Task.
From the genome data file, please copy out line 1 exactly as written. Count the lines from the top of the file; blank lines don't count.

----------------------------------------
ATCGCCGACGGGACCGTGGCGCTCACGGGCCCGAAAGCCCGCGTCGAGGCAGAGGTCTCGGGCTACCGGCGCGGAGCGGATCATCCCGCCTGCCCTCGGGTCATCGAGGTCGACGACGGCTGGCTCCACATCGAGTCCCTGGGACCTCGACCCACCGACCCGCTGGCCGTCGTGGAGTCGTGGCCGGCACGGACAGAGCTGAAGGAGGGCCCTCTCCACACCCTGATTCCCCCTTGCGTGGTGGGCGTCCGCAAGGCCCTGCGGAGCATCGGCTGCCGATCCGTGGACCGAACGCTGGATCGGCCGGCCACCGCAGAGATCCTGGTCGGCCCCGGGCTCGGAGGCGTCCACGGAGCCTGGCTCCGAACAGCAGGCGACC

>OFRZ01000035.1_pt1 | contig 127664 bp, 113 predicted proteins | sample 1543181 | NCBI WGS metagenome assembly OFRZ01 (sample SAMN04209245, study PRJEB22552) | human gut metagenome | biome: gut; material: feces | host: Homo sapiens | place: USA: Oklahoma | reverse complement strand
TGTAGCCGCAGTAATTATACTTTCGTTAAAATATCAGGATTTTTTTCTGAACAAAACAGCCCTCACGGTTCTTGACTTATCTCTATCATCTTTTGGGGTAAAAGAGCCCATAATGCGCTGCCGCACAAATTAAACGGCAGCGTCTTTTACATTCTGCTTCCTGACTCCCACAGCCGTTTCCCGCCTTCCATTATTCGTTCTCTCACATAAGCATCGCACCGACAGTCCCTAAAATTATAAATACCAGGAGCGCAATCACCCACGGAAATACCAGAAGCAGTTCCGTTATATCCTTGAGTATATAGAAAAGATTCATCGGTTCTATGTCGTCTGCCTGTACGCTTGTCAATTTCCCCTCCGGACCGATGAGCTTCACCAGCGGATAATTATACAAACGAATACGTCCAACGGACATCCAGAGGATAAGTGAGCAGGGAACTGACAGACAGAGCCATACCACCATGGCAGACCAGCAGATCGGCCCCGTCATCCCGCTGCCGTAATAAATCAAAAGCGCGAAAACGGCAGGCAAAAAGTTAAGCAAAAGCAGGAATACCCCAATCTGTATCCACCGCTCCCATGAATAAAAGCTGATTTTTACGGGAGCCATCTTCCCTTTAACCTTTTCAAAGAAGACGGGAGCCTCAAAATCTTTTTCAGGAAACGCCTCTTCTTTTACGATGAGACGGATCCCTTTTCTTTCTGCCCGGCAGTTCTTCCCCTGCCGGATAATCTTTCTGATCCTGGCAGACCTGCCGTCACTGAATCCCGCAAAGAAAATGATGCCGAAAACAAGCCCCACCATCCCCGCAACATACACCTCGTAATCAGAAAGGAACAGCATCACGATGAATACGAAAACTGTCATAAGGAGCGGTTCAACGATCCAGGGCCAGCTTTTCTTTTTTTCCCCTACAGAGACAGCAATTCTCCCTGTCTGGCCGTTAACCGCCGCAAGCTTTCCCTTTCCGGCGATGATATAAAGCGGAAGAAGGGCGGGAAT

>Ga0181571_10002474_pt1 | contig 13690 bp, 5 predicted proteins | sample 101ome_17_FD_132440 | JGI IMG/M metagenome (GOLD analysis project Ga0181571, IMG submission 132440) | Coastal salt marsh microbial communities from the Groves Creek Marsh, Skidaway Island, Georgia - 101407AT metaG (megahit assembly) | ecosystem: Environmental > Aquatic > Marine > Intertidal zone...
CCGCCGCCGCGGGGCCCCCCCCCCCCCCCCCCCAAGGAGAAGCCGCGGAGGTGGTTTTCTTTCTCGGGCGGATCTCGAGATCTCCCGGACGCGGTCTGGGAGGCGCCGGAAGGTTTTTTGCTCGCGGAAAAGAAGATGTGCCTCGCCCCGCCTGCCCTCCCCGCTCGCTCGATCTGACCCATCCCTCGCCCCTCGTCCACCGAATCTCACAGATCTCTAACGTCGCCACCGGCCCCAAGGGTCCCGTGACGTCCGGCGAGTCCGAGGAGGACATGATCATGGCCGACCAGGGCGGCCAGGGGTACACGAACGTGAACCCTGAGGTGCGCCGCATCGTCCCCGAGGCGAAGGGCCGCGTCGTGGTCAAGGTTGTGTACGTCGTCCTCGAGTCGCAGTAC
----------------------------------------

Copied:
ATCGCCGACGGGACCGTGGCGCTCACGGGCCCGAAAGCCCGCGTCGAGGCAGAGGTCTCGGGCTACCGGCGCGGAGCGGATCATCCCGCCTGCCCTCGGGTCATCGAGGTCGACGACGGCTGGCTCCACATCGAGTCCCTGGGACCTCGACCCACCGACCCGCTGGCCGTCGTGGAGTCGTGGCCGGCACGGACAGAGCTGAAGGAGGGCCCTCTCCACACCCTGATTCCCCCTTGCGTGGTGGGCGTCCGCAAGGCCCTGCGGAGCATCGGCTGCCGATCCGTGGACCGAACGCTGGATCGGCCGGCCACCGCAGAGATCCTGGTCGGCCCCGGGCTCGGAGGCGTCCACGGAGCCTGGCTCCGAACAGCAGGCGACC